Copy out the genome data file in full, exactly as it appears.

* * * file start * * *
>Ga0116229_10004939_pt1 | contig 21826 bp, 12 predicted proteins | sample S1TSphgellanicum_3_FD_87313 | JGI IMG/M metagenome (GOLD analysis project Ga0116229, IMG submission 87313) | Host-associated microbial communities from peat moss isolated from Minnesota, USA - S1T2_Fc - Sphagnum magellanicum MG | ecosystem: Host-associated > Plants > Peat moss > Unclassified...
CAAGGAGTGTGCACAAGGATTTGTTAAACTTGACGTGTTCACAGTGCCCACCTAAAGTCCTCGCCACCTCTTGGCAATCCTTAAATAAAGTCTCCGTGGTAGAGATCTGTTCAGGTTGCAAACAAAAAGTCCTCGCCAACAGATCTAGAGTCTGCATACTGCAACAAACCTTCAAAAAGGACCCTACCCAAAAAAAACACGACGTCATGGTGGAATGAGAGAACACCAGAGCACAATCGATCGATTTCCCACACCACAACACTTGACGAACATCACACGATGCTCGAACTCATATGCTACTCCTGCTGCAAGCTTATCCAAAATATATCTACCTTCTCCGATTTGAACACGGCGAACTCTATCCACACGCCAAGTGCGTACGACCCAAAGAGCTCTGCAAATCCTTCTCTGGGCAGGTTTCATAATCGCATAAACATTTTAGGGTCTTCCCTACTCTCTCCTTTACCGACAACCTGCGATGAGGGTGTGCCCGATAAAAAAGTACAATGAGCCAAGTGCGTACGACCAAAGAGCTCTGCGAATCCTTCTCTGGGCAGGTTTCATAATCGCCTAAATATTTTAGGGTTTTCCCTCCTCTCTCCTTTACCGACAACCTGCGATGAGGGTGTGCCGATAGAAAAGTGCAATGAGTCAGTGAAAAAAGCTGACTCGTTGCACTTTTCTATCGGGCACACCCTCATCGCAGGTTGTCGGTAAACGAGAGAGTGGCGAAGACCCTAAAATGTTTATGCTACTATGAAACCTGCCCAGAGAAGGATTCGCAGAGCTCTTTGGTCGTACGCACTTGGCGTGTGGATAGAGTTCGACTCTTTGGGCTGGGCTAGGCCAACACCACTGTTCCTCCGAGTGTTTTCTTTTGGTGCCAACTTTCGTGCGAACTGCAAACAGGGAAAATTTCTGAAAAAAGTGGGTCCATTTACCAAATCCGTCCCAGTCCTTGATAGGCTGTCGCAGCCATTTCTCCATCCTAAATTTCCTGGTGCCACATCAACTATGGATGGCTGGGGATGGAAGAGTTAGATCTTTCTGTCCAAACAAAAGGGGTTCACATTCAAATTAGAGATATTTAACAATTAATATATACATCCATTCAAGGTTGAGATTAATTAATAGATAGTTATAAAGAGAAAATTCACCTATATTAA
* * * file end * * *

>Ga0116229_10004939_pt1 | contig 21826 bp, 12 predicted proteins | sample S1TSphgellanicum_3_FD_87313 | JGI IMG/M metagenome (GOLD analysis project Ga0116229, IMG submission 87313) | Host-associated microbial communities from peat moss isolated from Minnesota, USA - S1T2_Fc - Sphagnum magellanicum MG | ecosystem: Host-associated > Plants > Peat moss > Unclassified...
CAAGGAGTGTGCACAAGGATTTGTTAAACTTGACGTGTTCACAGTGCCCACCTAAAGTCCTCGCCACCTCTTGGCAATCCTTAAATAAAGTCTCCGTGGTAGAGATCTGTTCAGGTTGCAAACAAAAAGTCCTCGCCAACAGATCTAGAGTCTGCATACTGCAACAAACCTTCAAAAAGGACCCTACCCAAAAAAAACACGACGTCATGGTGGAATGAGAGAACACCAGAGCACAATCGATCGATTTCCCACACCACAACACTTGACGAACATCACACGATGCTCGAACTCATATGCTACTCCTGCTGCAAGCTTATCCAAAATATATCTACCTTCTCCGATTTGAACACGGCGAACTCTATCCACACGCCAAGTGCGTACGACCCAAAGAGCTCTGCAAATCCTTCTCTGGGCAGGTTTCATAATCGCATAAACATTTTAGGGTCTTCCCTACTCTCTCCTTTACCGACAACCTGCGATGAGGGTGTGCCCGATAAAAAAGTACAATGAGCCAAGTGCGTACGACCAAAGAGCTCTGCGAATCCTTCTCTGGGCAGGTTTCATAATCGCCTAAATATTTTAGGGTTTTCCCTCCTCTCTCCTTTACCGACAACCTGCGATGAGGGTGTGCCGATAGAAAAGTGCAATGAGTCAGTGAAAAAAGCTGACTCGTTGCACTTTTCTATCGGGCACACCCTCATCGCAGGTTGTCGGTAAACGAGAGAGTGGCGAAGACCCTAAAATGTTTATGCTACTATGAAACCTGCCCAGAGAAGGATTCGCAGAGCTCTTTGGTCGTACGCACTTGGCGTGTGGATAGAGTTCGACTCTTTGGGCTGGGCTAGGCCAACACCACTGTTCCTCCGAGTGTTTTCTTTTGGTGCCAACTTTCGTGCGAACTGCAAACAGGGAAAATTTCTGAAAAAAGTGGGTCCATTTACCAAATCCGTCCCAGTCCTTGATAGGCTGTCGCAGCCATTTCTCCATCCTAAATTTCCTGGTGCCACATCAACTATGGATGGCTGGGGATGGAAGAGTTAGATCTTTCTGTCCAAACAAAAGGGGTTCACATTCAAATTAGAGATATTTAACAATTAATATATACATCCATTCAAGGTTGAGATTAATTAATAGATAGTTATAAAGAGAAAATTCACCTATATTAA